As a leader Connolly’s outstanding qualities were his foresight, his dogged courage and determination, and his basing of his every act of life on what might be called his working class outlook and philosophy. To say that is not to say that Connolly’s head was in the clouds in the vulgar sense of that expression. Far from it, for indeed his feet stood firmly on the solid earth and no Irishman of his generation was more realist than he. But he had high ideals and big aims, and his principles were definite and fixed. They had become part of himself at a comparatively early age, and were developed and expanded in later years. But in the fullness of his manhood there was nothing academic about his philosophy. It was practical and realistic, and, while he did not abandon any jot or tittle of his principles, he never hesitated to fit his action to the circumstances of the time and the position in which he found himself. In this respect he very nearly approached the ideal of leadership—he was in the van and actually led, because he knew where he was going and why he was going there, and he took steps to carve out his own path. On the way to his goal, he knew he would meet with obstacles and difficulties, but they must be surmounted, and if to surmount them called for time and patience and occasionally for a step or two backward, Connolly would not hesitate, but would suffer the delay, not gladly indeed, but recognising that rebuffs of this kind must be met and endured. But all the [xiii] time he kept in marching order ; and his eye was fixed steadily on the ultimate goal. Someone—I think it was Jim Connell, the author of “ The Red Flag ”—said that Connolly seemed to care little whether other people agreed with him or not, but that he took care that he was right, whatever other people might think or do. That gives a true impression of Connolly and it is of the very essence of leadership. He used to put it in another way. Irishmen, he would say, have plenty of physical courage but they lack moral courage. Connolly’s moral courage was as much a part of himself as his physical courage, and it is a quality without which there is no real leadership.
Connolly’s philosophy of the Labour movement, I have said, was definitely working-class. He was of the working class, and his aim was the advancement of the working class to power. He made no bones about that, he was quite frank about it, and he never turned aside from it. His every thought, his every word, his every act was never for a moment divorced from the hard, and often hellish, realities of the life of the working class.
“ The working class,” he said, “ can think and speak only in language as hard and definite as its life. We have no room for illusions in our struggle, least of all for illusions about freedom.” Hence he was the ruthless enemy of humbug, hypocrisy, pretence and, as he said, he was a bigot in his opposition to these shams. But this bigotry was reasoned and deliberate. It was not the result of mere blind prejudice, it was a product of knowledge of the facts of life, of the realities, “ hard and definite,” of the conflict between classes.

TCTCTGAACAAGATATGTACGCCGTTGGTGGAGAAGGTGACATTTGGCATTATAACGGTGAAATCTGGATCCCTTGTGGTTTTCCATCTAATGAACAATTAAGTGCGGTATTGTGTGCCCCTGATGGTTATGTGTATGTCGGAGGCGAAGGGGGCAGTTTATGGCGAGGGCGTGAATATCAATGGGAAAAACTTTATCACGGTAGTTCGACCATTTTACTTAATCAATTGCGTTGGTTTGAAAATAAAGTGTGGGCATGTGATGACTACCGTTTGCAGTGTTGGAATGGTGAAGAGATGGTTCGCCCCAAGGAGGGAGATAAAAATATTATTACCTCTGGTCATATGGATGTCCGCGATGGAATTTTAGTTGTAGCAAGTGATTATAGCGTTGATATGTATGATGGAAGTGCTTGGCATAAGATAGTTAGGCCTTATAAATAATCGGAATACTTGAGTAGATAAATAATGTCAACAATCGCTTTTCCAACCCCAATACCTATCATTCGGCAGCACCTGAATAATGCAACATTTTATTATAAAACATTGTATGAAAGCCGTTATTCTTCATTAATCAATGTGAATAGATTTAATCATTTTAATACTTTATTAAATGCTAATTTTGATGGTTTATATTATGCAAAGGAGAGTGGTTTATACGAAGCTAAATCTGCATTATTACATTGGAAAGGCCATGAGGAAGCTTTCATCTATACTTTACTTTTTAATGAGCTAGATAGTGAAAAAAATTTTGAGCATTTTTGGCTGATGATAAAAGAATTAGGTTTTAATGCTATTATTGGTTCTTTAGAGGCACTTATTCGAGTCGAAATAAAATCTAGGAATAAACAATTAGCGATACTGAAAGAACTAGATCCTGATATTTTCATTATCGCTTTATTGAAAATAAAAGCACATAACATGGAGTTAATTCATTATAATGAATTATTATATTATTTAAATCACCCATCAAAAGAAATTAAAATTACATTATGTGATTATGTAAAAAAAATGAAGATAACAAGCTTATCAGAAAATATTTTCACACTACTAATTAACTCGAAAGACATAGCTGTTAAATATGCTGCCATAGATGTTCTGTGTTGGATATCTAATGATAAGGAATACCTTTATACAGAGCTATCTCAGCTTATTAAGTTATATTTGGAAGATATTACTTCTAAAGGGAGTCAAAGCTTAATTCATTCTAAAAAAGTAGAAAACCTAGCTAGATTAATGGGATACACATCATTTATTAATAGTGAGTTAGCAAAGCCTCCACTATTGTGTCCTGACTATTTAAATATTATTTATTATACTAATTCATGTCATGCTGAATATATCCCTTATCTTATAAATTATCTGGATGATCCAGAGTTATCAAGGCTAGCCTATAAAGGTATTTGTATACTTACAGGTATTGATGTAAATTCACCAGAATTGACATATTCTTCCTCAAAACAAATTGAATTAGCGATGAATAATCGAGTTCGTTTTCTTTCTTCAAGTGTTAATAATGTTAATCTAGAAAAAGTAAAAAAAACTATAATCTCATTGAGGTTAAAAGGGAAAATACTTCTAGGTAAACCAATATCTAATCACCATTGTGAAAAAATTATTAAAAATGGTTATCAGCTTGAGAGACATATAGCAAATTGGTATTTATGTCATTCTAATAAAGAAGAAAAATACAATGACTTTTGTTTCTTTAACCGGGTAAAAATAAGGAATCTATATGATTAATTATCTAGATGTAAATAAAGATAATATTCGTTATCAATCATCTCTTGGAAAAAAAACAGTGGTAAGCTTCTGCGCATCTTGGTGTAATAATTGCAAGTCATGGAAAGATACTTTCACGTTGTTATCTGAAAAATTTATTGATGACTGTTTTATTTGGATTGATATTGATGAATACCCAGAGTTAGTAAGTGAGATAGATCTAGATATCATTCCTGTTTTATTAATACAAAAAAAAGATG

That was why he recognised that the political strength of Labour depended on its industrial strength. “ Without the power of the industrial union behind it,” he said, “ Democracy can only enter the State as the victim enters the gullet of the serpent. Therefore political power must, for the working classes, come straight out of the industrial battlefield as the expression of the organised economic force of Labour ; else it cannot come at all. [xiv] With Labour properly organised upon the industrial and political field each extension of the principle of public ownership brings us nearer to the re-conquest of Ireland by its people ; it means the gradual resumption of the common ownership of all Ireland by all the Irish—the realisation of Freedom.”
James Connolly was born in 1868 of Co. Monaghan parents and was reared in Scotland. In 1896 he came to Ireland and in Dublin founded the Irish Socialist Republican Party and its organ The Workers’ Republic. After some years in the United States he established the Irish Socialist Federation in New York in 1907 and a monthly The Harp in 1908.
Returning to Ireland in 1910 he joined Cumannacht na hÉireann, the Socialist Party of Ireland, became a member of the Irish Transport and General Workers’ Union, and in 1911 was appointed the Union’s Belfast Secretary and Organiser for Ulster. He took an Active part in Dublin’s big Labour war in 1913-14 and in October 1914 became Acting General Secretary of the Union and Commandant of the Irish Citizen Army.
In 1915 he issued a new weekly series of The Workers’ Republic and through it and arming and training the Irish Citizen Army he campaigned vigorously for insurrection.
Co-opted a member of the Military Council of the Irish Republican Brotherhood in 1916, he signed at Easter the Proclamation of the Irish Republic with the six other members of the Provisional Government. As Commandant General of the Dublin Division of the Army of the Republic he directed the insurgent operations in the city. Seriously wounded, he was court-martialled after surrender, and was executed by a British firing squad on May 13, 1916, in Kilmainham Jail.
Transcribed from the original publication, to which it formed the introduction. The biographical note at the end of the document followed the author’s attribution. Page numbers are in square brackets. The original spelling and punctuation have been preserved. —JB
Original bibliographic information:
O’Shannon, Cathal. “Introduction”, Labour in Ireland. Fleet Street, Dublin at the Sign of the Three Candles. n.d. (ca. 1950).
Download PDF: James Connolly, Cathal O’Shannon.